followed by open hostility against White Fell?

Suddenly, the fragments of the flask giving a clue, he guessed
all, and faced about to stare at his brother in amaze. He forgot
that the motive scheme was against White Fell, demanding derision
and resentment from him; that was swept out of remembrance by
astonishment and admiration for the feat of speed and endurance.
In eagerness to question he inclined to attempt a generous part
and frankly offer to heal the breach; but Christian's depression
and sad following gaze provoked him to self-justification by
recalling the offence of that outrageous utterance against White
Fell; and the impulse passed. Then other considerations counselled
silence; and afterwards a humour possessed him to wait and see how
Christian would find opportunity to proclaim his performance and
establish the fact, without exciting ridicule on account of the
absurdity of the errand.

This expectation remained unfulfilled. Christian never attempted
the proud avowal that would have placed his feat on record to be
told to the next generation.

That night Sweyn and his mother talked long and late together,
shaping into certainty the suspicion that Christian's mind had
lost its balance, and discussing the evident cause. For Sweyn,
declaring his own love for White Fell, suggested that his
unfortunate brother, with a like passion, they being twins in
loves as in birth, had through jealousy and despair turned from
love to hate, until reason failed at the strain, and a craze
developed, which the malice and treachery of madness made a
serious and dangerous force.

So Sweyn theorised, convincing himself as he spoke; convincing
afterwards others who advanced doubts against White Fell;
fettering his judgment by his advocacy, and by his staunch defence
of her hurried flight silencing his own inner consciousness of the
unaccountability of her action.

But a little time and Sweyn lost his vantage in the shock of a
fresh horror at the homestead. Trella was no more, and her end a
mystery. The poor old woman crawled out in a bright gleam to visit
a bed-ridden gossip living beyond the fir-grove. Under the trees
she was last seen, halting for her companion, sent back for a
forgotten present. Quick alarm sprang, calling every man to the
search. Her stick was found among the brushwood only a few paces
from the path, but no track or stain, for a gusty wind was sifting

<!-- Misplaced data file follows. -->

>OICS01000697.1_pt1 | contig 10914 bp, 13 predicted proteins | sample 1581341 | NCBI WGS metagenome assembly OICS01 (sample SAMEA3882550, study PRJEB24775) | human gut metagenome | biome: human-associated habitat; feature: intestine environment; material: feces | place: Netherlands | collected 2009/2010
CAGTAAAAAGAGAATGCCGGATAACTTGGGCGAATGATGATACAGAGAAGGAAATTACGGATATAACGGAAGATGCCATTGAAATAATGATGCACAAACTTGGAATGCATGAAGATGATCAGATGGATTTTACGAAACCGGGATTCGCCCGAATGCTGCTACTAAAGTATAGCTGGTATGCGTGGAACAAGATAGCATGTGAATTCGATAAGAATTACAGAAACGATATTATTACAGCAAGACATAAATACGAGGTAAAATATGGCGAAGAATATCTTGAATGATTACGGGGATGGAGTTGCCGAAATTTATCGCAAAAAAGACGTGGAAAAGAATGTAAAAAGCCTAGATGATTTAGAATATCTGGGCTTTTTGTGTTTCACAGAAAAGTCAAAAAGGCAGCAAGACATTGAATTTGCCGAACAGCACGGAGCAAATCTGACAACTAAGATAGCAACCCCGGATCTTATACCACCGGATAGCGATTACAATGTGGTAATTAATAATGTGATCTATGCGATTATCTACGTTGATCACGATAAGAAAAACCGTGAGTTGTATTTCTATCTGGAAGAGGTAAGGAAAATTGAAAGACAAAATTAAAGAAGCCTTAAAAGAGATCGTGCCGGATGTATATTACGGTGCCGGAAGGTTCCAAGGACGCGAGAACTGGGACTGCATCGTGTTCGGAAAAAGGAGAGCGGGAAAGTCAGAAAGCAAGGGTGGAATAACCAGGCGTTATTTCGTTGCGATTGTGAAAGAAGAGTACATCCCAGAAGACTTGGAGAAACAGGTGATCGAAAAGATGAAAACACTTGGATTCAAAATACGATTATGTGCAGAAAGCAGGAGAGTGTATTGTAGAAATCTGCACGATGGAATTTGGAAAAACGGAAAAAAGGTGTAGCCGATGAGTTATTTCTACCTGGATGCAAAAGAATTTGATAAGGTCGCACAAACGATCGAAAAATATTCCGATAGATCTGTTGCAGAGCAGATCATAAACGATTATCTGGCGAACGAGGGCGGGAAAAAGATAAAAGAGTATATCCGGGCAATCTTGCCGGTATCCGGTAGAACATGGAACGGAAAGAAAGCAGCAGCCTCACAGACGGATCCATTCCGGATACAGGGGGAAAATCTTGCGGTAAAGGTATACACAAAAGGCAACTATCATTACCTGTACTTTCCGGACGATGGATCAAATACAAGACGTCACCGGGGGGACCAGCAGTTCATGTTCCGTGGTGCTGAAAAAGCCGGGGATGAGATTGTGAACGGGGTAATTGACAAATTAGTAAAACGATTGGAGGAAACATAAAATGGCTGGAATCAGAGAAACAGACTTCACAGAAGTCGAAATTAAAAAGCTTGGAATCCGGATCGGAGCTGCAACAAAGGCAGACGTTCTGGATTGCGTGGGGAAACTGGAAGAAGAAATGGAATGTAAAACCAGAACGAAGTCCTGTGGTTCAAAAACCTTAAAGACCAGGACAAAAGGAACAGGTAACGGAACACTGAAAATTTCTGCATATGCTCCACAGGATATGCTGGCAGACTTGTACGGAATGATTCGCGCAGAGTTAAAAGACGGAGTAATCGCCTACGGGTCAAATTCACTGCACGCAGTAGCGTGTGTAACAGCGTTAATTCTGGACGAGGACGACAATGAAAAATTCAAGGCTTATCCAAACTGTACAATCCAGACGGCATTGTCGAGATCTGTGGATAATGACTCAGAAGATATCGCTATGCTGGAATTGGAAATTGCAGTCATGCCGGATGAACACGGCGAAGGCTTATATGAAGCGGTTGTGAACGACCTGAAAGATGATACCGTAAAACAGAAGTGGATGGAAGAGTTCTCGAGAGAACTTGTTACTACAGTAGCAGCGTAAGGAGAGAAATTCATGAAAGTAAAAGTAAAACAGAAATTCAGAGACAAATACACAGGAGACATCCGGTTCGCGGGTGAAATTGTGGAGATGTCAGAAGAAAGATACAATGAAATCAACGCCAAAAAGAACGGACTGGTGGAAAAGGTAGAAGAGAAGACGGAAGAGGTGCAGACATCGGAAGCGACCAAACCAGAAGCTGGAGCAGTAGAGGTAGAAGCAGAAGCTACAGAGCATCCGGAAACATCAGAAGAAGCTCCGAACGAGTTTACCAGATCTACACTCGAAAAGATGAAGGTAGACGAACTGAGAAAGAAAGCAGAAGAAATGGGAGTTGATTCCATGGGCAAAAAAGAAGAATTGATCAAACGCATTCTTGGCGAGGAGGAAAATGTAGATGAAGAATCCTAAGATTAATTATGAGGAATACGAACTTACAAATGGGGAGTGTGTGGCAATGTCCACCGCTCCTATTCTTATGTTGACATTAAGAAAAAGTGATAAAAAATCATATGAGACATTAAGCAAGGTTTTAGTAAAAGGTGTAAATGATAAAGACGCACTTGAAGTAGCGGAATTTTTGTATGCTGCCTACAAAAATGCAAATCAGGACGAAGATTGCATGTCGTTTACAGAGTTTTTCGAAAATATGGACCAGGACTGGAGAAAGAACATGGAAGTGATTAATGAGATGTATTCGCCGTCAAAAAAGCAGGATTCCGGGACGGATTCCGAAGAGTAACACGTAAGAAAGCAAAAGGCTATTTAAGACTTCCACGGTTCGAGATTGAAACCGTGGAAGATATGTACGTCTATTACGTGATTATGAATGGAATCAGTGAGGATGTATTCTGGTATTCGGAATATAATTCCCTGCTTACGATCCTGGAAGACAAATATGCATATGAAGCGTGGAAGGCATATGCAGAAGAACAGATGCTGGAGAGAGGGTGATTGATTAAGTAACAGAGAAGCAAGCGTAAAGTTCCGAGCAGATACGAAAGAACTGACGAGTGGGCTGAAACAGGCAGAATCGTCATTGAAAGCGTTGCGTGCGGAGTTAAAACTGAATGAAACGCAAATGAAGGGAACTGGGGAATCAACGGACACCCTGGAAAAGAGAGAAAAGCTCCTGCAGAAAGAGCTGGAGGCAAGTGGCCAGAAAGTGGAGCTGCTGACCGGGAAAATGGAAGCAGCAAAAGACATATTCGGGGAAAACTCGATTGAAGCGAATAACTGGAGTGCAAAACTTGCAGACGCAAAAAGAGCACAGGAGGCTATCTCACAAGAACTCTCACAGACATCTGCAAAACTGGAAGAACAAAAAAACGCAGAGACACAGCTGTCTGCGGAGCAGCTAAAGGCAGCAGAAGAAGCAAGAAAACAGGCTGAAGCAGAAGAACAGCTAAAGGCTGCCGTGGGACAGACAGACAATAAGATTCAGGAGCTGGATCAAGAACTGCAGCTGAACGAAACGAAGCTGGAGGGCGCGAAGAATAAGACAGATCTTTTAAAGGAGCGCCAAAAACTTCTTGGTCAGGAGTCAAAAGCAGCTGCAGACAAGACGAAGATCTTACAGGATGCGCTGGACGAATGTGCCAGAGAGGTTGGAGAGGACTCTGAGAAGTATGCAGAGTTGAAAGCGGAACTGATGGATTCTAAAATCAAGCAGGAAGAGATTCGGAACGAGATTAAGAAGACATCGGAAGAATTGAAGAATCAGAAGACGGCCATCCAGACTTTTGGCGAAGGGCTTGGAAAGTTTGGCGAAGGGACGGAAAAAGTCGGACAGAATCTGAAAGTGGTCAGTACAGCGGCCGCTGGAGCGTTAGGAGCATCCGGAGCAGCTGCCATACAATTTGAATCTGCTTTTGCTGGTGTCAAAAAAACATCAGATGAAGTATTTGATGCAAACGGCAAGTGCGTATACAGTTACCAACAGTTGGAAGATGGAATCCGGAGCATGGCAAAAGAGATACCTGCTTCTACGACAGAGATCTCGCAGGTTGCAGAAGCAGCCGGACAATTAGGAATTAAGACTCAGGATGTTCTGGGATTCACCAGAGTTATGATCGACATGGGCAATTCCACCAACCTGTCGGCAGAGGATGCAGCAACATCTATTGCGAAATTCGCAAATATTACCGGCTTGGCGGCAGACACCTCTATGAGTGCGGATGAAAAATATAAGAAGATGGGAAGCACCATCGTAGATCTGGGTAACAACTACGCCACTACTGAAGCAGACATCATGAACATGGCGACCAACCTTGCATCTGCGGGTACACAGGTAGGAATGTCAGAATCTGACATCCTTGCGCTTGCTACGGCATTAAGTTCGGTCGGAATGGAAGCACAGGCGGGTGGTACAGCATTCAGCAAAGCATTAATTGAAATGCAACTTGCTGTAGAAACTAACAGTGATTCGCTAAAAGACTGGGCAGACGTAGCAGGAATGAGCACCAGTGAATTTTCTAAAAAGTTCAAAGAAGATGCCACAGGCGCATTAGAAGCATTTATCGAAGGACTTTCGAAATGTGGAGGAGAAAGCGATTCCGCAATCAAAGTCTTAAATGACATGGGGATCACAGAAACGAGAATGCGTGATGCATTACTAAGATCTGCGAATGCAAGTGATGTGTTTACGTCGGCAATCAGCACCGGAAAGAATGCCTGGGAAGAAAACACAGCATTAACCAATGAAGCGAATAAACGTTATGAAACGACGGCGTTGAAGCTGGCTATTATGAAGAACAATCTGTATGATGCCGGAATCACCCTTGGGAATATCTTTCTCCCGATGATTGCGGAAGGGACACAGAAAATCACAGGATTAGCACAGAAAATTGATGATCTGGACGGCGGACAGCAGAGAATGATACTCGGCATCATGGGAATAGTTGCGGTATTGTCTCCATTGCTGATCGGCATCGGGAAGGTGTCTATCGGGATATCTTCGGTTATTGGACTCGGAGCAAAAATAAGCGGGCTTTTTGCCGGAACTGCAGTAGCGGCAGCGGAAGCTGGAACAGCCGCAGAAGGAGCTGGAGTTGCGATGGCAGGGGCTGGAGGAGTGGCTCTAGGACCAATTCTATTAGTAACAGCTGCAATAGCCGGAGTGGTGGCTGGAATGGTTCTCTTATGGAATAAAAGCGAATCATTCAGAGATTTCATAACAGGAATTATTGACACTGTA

the snow from the branches, and hid all sign of how she came by
her death.

So panic-stricken were the farm folk that none dared go singly on
the search. Known danger could be braced, but not this stealthy
Death that walked by day invisible, that cut off alike the child
in his play and the aged woman so near to her quiet grave.

"Rol she kissed; Trella she kissed!" So rang Christian's frantic
cry again and again, till Sweyn dragged him away and strove to
keep him apart, albeit in his agony of grief and remorse he
accused himself wildly as answerable for the tragedy, and gave
clear proof that the charge of madness was well founded, if
strange looks and desperate, incoherent words were evidence

But thenceforward all Sweyn's reasoning and mastery could not
uphold White Fell above suspicion. He was not called upon to
defend her from accusation when Christian had been brought to
silence again; but he well knew the significance of this fact,
that her name, formerly uttered freely and often, he never heard
now: it was huddled away into whispers that he could not catch.

The passing of time did not sweep away the superstitious fears
that Sweyn despised. He was angry and anxious; eager that White
Fell should return, and, merely by her bright gracious presence,
reinstate herself in favour; but doubtful if all his authority and
example could keep from her notice an altered aspect of welcome;
and he foresaw clearly that Christian would prove unmanageable,
and might be capable of some dangerous outbreak.

For a time the twins' variance was marked, on Sweyn's part by an
air of rigid indifference, on Christian's by heavy downcast
silence, and a nervous apprehensive observation of his brother.
Superadded to his remorse and foreboding, Sweyn's displeasure
weighed upon him intolerably, and the remembrance of their violent
rupture was a ceaseless misery. The elder brother, self-sufficient
and insensitive, could little know how deeply his unkindness
stabbed. A depth and force of affection such as Christian's was
unknown to him. The loyal subservience that he could not
appreciate had encouraged him to domineer; this strenuous
opposition to his reason and will was accounted as furious malice,
if not sheer insanity.

Christian's surveillance galled him incessantly, and embarrassment
and danger he foresaw as the outcome. Therefore, that suspicion
might be lulled, he judged it wise to make overtures for peace.
Most easily done. A little kindliness, a few evidences of
consideration, a slight return of the old brotherly imperiousness,
and Christian replied by a gratefulness and relief that might have
touched him had he understood all, but instead, increased his